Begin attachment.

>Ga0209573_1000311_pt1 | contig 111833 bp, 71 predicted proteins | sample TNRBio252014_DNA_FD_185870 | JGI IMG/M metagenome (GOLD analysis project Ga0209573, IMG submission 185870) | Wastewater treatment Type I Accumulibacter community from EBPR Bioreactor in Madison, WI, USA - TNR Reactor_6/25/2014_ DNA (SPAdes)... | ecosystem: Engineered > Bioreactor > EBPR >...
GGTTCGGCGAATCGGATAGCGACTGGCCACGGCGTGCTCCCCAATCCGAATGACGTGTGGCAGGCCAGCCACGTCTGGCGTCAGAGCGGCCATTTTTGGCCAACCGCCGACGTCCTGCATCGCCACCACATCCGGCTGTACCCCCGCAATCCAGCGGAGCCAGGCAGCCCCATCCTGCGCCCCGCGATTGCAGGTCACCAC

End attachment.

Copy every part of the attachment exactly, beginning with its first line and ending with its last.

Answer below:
>Ga0209573_1000311_pt1 | contig 111833 bp, 71 predicted proteins | sample TNRBio252014_DNA_FD_185870 | JGI IMG/M metagenome (GOLD analysis project Ga0209573, IMG submission 185870) | Wastewater treatment Type I Accumulibacter community from EBPR Bioreactor in Madison, WI, USA - TNR Reactor_6/25/2014_ DNA (SPAdes)... | ecosystem: Engineered > Bioreactor > EBPR >...
GGTTCGGCGAATCGGATAGCGACTGGCCACGGCGTGCTCCCCAATCCGAATGACGTGTGGCAGGCCAGCCACGTCTGGCGTCAGAGCGGCCATTTTTGGCCAACCGCCGACGTCCTGCATCGCCACCACATCCGGCTGTACCCCCGCAATCCAGCGGAGCCAGGCAGCCCCATCCTGCGCCCCGCGATTGCAGGTCACCAC